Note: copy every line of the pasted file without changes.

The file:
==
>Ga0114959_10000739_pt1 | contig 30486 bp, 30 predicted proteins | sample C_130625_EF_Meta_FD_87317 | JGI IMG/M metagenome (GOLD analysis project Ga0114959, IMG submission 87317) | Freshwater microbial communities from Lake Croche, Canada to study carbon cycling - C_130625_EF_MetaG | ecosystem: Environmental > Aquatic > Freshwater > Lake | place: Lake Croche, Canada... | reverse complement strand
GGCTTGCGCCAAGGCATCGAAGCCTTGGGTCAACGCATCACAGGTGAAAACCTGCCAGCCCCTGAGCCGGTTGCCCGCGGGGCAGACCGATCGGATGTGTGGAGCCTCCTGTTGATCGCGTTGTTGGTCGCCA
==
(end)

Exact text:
>Ga0114959_10000739_pt1 | contig 30486 bp, 30 predicted proteins | sample C_130625_EF_Meta_FD_87317 | JGI IMG/M metagenome (GOLD analysis project Ga0114959, IMG submission 87317) | Freshwater microbial communities from Lake Croche, Canada to study carbon cycling - C_130625_EF_MetaG | ecosystem: Environmental > Aquatic > Freshwater > Lake | place: Lake Croche, Canada... | reverse complement strand
GGCTTGCGCCAAGGCATCGAAGCCTTGGGTCAACGCATCACAGGTGAAAACCTGCCAGCCCCTGAGCCGGTTGCCCGCGGGGCAGACCGATCGGATGTGTGGAGCCTCCTGTTGATCGCGTTGTTGGTCGCCA